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Calculating Input Noise Voltage

Discussion in 'Electronic Basics' started by MRW, May 31, 2007.

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  1. MRW

    MRW Guest

    I was just checking out various opamp datasheets. I encountered this
    opamp:
    http://focus.ti.com/lit/ds/symlink/tlv2784.pdf

    In the few lines of text, it says that the input noise voltage is 9 nV/
    sqrt(Hz) at 10kHz. But in the table at the bottom of the page, it says
    that the input noise voltage is 18 nV/sqrt(Hz) at 1kHz.

    How did they calculate this?

    I'm curious because if I were to use an opamp (not necessarily this
    one) then I would like to know how much input noise voltage it
    contributes for a certain bandwidth, for instance audio band from 20Hz
    to 20kHz. There was another discussion that I saw (don't remember the
    link) that mentioned that at one particular design, the amplifier was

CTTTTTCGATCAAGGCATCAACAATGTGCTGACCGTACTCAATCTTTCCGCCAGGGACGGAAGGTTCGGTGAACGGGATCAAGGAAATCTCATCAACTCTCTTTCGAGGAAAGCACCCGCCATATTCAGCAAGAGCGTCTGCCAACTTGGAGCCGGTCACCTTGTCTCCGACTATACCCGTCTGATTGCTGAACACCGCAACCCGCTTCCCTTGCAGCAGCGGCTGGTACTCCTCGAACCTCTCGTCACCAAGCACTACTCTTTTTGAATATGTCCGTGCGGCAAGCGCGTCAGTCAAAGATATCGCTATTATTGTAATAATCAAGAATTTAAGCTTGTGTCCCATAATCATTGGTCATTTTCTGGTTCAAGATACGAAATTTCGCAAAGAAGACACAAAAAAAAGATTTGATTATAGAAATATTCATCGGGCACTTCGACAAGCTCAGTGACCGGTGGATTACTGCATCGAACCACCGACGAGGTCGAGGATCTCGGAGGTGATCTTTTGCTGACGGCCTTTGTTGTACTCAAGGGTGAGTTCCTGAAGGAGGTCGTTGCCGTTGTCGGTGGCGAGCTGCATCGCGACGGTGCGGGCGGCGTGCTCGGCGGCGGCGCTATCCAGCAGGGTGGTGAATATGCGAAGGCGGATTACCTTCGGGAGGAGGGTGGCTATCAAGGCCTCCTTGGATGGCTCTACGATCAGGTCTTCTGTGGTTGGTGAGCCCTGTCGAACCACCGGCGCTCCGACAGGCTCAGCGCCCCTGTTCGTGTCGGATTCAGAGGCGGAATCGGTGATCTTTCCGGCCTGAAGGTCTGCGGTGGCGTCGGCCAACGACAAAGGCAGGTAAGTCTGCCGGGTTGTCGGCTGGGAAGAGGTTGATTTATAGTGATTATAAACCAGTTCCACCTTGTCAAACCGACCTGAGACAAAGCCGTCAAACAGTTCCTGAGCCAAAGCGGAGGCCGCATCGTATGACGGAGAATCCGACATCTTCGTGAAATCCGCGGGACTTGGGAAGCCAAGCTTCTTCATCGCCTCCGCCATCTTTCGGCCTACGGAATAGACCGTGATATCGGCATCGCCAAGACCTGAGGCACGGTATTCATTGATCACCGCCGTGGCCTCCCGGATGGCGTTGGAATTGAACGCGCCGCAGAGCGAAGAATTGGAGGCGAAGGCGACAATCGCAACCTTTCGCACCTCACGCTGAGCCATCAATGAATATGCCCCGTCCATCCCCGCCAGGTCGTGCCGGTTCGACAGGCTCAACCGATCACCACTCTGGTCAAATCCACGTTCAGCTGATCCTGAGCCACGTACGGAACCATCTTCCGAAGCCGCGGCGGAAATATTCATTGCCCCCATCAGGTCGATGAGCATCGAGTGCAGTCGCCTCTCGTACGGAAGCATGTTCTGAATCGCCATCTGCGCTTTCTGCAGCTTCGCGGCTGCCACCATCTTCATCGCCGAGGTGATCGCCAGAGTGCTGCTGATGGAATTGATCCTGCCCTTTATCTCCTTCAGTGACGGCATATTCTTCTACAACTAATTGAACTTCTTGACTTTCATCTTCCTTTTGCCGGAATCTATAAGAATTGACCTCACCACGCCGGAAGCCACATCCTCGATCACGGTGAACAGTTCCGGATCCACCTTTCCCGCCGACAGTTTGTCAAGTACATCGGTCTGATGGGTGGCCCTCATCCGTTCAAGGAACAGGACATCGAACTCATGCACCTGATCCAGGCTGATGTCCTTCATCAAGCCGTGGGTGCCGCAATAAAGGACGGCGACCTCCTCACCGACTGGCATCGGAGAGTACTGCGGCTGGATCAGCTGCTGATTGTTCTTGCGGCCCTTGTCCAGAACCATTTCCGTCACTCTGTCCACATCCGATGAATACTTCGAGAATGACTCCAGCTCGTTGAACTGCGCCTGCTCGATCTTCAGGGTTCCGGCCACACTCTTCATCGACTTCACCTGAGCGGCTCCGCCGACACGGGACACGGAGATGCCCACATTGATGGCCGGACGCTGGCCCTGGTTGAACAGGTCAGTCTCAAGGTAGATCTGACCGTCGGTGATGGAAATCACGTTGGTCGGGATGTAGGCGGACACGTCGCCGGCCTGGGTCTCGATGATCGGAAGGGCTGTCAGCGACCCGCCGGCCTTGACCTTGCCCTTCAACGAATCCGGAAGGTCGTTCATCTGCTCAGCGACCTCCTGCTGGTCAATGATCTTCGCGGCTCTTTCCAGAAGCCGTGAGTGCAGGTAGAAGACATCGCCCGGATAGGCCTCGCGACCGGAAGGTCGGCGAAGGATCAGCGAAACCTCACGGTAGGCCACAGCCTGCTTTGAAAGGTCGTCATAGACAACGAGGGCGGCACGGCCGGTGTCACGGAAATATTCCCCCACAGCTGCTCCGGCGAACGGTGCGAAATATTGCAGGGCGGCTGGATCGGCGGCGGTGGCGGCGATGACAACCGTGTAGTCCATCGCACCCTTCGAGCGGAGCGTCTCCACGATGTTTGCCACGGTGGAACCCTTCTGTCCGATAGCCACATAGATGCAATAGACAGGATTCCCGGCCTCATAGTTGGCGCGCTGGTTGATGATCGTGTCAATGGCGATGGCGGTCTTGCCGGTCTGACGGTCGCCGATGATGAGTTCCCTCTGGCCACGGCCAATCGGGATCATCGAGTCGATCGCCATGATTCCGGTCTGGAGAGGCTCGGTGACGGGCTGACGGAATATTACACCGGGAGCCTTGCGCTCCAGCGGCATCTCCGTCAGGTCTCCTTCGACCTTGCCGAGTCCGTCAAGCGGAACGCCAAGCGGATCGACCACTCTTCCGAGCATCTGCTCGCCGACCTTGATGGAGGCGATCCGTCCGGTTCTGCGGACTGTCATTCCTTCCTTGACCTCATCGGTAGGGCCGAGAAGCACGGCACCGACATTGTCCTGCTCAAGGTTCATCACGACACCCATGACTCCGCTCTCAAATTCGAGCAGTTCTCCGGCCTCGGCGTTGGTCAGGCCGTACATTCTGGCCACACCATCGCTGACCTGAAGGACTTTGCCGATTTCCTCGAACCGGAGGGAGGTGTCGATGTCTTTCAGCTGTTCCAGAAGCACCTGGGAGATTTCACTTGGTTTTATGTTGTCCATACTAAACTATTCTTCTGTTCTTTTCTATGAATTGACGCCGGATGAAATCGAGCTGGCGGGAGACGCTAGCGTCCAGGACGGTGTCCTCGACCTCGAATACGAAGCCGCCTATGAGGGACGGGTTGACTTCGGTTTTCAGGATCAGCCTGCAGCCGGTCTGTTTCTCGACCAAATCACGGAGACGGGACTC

designed with a 40dB gain and the input noise got amplified to about
    100mV.
     
  2. Phil Allison

    Phil Allison Guest

    "MRW" <>

    ** Groper fool alert.


    ** See figure 19 ??

    See how the EIN goes up dramatically at frequencies below 3 kHz ?

    Go check some other op-amps - discover they are not all like that.


    ** Normally just multiply the typical or 1 kHz EIN figure by 141 (= sq
    rt 20,000)



    ........ Phil
     
  3. MRW

    MRW Guest


    Thanks, Phil! I'll take a look at other datasheets. Got any opamps you
    can recommend for audio?
     
  4. Phil Allison

    Phil Allison Guest

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